Saving forests not enough

Seasonal swings in temperatures and CO2 levels are evidence of agricultural advances and population explosion tilting nature’s balance

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USDA

Humans are changing not just climate overall, but also the difference between seasons in any given year.

Researchers believe they now know why global warming has begun to announce itself both in annual rises in temperature and in the seasonal records of carbon dioxide in the northern hemisphere — the same seasonal variation in atmospheric chemistry that also contains within it the signature of the Green Revolution and the 20th-century population explosion.

And it’s all because the natural swing from high carbon dioxide levels to low each year has become more dramatic in the last 50 years.

Each year, in the northern hemisphere growing season, the CO2 levels drop as plants grow and soak up the atmospheric carbon.

Later in the year, as leaves fall, crops are harvested and consumed, and soil is freshly tilled, most of that CO2 gets back into the atmosphere. It’s an inexorable pattern that follows the seasons.

Systematic measurements of CO2 levels began in 1958, and they show that swings within each year from high to low, and back again, have increased in amplitude by 50 percent, and go on increasing by 0.3 percent every year.

Two groups of researchers report that they concentrated on the northern hemisphere because that’s the part of the globe where most of the continental landmass, most of the vegetation and the greatest part of the human population is concentrated.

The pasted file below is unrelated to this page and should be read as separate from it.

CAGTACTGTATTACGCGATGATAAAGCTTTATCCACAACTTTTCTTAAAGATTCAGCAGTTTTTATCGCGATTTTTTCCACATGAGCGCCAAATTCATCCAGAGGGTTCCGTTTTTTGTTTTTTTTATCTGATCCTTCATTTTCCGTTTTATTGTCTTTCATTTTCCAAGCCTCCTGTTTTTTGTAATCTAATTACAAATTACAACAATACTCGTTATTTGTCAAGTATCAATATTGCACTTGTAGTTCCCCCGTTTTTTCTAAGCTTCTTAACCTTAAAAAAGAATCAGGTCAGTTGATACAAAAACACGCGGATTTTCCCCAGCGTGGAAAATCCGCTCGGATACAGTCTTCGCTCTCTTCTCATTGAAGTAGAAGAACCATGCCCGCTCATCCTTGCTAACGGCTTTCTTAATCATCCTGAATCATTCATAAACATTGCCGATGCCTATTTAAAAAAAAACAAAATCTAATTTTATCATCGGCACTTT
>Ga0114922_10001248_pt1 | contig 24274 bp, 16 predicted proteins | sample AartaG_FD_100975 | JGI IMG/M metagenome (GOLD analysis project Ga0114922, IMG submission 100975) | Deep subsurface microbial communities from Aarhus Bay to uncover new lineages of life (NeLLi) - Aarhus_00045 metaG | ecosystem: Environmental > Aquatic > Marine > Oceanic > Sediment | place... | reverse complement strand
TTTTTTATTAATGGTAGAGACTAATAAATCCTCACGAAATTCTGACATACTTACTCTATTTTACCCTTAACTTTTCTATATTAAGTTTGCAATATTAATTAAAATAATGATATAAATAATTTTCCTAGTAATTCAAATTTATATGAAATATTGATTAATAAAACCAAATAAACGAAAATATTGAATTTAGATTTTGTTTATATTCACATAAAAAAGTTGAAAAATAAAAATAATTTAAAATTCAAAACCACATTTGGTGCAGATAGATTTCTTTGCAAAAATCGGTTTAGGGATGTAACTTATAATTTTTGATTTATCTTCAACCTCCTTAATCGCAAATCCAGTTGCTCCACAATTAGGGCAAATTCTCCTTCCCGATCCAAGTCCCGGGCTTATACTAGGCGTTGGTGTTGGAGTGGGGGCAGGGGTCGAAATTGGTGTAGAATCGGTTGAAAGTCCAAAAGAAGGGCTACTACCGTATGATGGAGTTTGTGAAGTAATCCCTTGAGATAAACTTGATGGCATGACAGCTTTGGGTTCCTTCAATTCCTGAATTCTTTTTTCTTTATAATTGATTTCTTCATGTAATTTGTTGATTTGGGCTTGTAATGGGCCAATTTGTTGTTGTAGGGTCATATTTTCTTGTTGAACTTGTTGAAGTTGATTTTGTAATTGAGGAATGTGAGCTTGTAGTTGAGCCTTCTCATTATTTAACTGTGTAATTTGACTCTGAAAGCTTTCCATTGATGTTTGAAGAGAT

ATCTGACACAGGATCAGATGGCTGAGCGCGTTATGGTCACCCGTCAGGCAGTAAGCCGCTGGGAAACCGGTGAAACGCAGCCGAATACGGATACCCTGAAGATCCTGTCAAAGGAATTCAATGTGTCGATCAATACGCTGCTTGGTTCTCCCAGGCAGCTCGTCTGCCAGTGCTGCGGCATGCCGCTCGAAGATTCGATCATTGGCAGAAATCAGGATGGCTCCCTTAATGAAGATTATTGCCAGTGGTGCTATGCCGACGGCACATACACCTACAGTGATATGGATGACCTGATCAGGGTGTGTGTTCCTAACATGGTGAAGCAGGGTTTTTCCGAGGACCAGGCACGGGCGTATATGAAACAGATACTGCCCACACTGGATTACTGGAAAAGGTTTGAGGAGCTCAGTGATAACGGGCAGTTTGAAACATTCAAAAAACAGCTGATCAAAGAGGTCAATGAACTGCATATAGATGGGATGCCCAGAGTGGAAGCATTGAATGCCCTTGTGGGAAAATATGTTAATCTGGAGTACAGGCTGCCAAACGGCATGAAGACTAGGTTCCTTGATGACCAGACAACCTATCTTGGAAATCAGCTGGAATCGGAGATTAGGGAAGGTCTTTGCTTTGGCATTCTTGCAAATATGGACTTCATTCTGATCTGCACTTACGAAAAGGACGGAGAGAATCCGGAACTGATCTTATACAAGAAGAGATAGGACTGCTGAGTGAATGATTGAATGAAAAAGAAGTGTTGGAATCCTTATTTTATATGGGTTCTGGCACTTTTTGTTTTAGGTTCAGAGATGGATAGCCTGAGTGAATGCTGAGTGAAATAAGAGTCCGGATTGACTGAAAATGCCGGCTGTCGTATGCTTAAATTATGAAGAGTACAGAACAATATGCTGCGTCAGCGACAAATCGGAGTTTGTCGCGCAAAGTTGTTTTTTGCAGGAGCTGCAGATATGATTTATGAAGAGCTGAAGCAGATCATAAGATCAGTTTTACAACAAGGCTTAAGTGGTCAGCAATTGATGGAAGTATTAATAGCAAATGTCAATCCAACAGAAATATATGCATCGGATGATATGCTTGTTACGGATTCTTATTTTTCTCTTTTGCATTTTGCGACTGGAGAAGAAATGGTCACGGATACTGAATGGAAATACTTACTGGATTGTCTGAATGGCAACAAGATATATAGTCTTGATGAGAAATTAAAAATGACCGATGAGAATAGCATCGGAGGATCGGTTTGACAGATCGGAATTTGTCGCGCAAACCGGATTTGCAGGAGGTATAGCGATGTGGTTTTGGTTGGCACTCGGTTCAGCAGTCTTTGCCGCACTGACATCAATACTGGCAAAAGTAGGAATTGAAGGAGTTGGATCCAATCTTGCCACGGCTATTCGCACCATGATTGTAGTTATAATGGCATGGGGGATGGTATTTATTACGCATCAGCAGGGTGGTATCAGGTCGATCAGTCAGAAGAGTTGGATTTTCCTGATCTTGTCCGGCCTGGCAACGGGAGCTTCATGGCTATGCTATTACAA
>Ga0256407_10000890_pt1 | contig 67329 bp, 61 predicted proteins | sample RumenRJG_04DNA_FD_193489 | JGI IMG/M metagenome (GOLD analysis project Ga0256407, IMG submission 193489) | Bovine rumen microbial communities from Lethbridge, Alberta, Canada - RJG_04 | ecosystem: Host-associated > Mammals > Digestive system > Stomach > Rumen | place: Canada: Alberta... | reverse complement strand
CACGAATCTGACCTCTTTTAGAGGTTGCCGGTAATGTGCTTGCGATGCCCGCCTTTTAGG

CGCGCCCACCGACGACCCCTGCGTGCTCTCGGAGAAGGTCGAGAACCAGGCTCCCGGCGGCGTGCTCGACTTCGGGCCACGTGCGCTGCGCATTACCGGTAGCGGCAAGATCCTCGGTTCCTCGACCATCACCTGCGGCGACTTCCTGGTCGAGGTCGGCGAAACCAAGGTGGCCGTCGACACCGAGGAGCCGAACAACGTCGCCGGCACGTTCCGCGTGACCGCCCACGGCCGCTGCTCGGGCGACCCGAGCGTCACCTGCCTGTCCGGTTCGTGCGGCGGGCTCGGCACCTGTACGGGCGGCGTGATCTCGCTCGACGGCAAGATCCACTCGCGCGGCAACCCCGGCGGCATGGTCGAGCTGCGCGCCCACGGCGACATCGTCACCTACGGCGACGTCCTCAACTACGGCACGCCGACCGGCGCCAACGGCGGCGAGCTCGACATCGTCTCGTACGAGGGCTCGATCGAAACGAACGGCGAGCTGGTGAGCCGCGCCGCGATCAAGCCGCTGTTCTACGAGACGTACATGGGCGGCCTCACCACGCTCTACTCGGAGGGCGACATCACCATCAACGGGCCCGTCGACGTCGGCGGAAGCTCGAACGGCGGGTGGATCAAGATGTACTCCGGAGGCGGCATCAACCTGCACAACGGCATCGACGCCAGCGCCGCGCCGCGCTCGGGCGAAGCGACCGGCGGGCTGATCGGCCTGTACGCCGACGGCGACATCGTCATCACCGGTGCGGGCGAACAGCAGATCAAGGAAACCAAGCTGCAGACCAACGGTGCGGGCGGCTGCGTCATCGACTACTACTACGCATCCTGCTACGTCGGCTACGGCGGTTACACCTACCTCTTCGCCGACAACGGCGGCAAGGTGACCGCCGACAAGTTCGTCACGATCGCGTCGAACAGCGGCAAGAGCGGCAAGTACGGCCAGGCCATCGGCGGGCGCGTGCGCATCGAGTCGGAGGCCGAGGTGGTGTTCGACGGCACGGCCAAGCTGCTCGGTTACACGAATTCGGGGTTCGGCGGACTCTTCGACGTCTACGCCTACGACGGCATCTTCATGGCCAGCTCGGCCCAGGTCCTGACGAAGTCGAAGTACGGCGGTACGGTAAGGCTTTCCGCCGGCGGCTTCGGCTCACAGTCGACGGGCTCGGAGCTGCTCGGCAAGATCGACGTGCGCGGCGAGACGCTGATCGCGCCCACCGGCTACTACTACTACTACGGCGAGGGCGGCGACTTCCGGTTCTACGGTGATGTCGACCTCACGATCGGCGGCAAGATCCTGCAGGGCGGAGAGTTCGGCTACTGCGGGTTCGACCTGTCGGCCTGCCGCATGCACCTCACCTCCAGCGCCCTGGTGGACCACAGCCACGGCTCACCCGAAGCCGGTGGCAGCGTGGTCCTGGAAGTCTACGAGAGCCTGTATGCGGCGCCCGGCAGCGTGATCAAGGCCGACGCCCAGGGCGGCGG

And both groups identified the cause of the widening CO2 swing as being a mix of steadily higher temperatures and the Green Revolution — the dramatic advance in agricultural productivity that fueled the tripling of the human burden of the planet in less than a human lifetime.

Josh Gray, research assistant professor in the Department of Earth and Environment at Boston University, reports with colleagues in Nature journal that they have gone one better by identifying the crop that makes the biggest difference: maize, or corn.

Together, the world harvest of corn, wheat, rice and soybean grew by 240 percent between 1961 and 2008, increasing the uptake of carbon during that time by 330 million tonnes.

Corn, grown ever-more intensively in the midwestern U.S. and in China, is responsible for two-thirds of this change, the researchers calculate. Gray calls the super-productive croplands “ecosystems on steroids.”

Ning Zeng, professor in the Department of Atmospheric and Oceanic Science at the University of Maryland, and lead author of the other Nature paper, reports that he and colleagues devised a new model of the terrestrial carbon cycle to explore the increase in seasonal CO2 swings, and the role of the Green Revolution in these swings.

There are several reasons for the increasing swings: average temperatures have started to rise; there is the natural “fertilization” effect of carbon dioxide, as some plants respond well to higher levels; and as the Arctic regions have thawed, more growing land is available — and vegetation has been marching north.

But a fourth reason is that farmers are now producing more yield from the same land, and the same crops. Between 1961 and 2010, the area of land planted with the world’s great crops grew by 20 percent, but — with improved strains, better fertilizers and more irrigation — yield grew threefold. So more CO2 was taken up each year, and more released.

“What we are seeing is the effect of the Green Revolution on Earth’s metabolism,” said Professor Zeng. “Changes in the way we manage the land can literally alter the breathing of the biosphere.”

— Climate News Network 

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